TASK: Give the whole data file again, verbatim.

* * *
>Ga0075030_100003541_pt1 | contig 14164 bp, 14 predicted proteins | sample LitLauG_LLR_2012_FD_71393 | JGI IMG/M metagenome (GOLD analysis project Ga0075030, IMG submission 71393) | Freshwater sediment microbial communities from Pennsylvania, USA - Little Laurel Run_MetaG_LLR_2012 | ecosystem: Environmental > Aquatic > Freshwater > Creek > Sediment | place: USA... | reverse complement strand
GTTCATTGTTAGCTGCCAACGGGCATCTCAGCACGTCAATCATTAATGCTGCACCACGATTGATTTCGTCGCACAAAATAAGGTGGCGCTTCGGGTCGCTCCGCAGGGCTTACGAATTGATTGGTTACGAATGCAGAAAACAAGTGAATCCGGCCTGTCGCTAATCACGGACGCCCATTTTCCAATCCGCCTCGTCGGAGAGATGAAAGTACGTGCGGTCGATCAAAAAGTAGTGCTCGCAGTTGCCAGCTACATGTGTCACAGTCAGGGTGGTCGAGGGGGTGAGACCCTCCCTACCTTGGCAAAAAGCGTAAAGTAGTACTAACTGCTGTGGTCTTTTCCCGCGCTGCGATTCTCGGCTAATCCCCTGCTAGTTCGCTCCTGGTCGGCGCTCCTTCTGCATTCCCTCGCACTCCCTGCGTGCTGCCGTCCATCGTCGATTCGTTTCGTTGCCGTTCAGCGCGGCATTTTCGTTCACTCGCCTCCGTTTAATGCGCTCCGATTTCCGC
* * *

>Ga0075030_100003541_pt1 | contig 14164 bp, 14 predicted proteins | sample LitLauG_LLR_2012_FD_71393 | JGI IMG/M metagenome (GOLD analysis project Ga0075030, IMG submission 71393) | Freshwater sediment microbial communities from Pennsylvania, USA - Little Laurel Run_MetaG_LLR_2012 | ecosystem: Environmental > Aquatic > Freshwater > Creek > Sediment | place: USA... | reverse complement strand
GTTCATTGTTAGCTGCCAACGGGCATCTCAGCACGTCAATCATTAATGCTGCACCACGATTGATTTCGTCGCACAAAATAAGGTGGCGCTTCGGGTCGCTCCGCAGGGCTTACGAATTGATTGGTTACGAATGCAGAAAACAAGTGAATCCGGCCTGTCGCTAATCACGGACGCCCATTTTCCAATCCGCCTCGTCGGAGAGATGAAAGTACGTGCGGTCGATCAAAAAGTAGTGCTCGCAGTTGCCAGCTACATGTGTCACAGTCAGGGTGGTCGAGGGGGTGAGACCCTCCCTACCTTGGCAAAAAGCGTAAAGTAGTACTAACTGCTGTGGTCTTTTCCCGCGCTGCGATTCTCGGCTAATCCCCTGCTAGTTCGCTCCTGGTCGGCGCTCCTTCTGCATTCCCTCGCACTCCCTGCGTGCTGCCGTCCATCGTCGATTCGTTTCGTTGCCGTTCAGCGCGGCATTTTCGTTCACTCGCCTCCGTTTAATGCGCTCCGATTTCCGC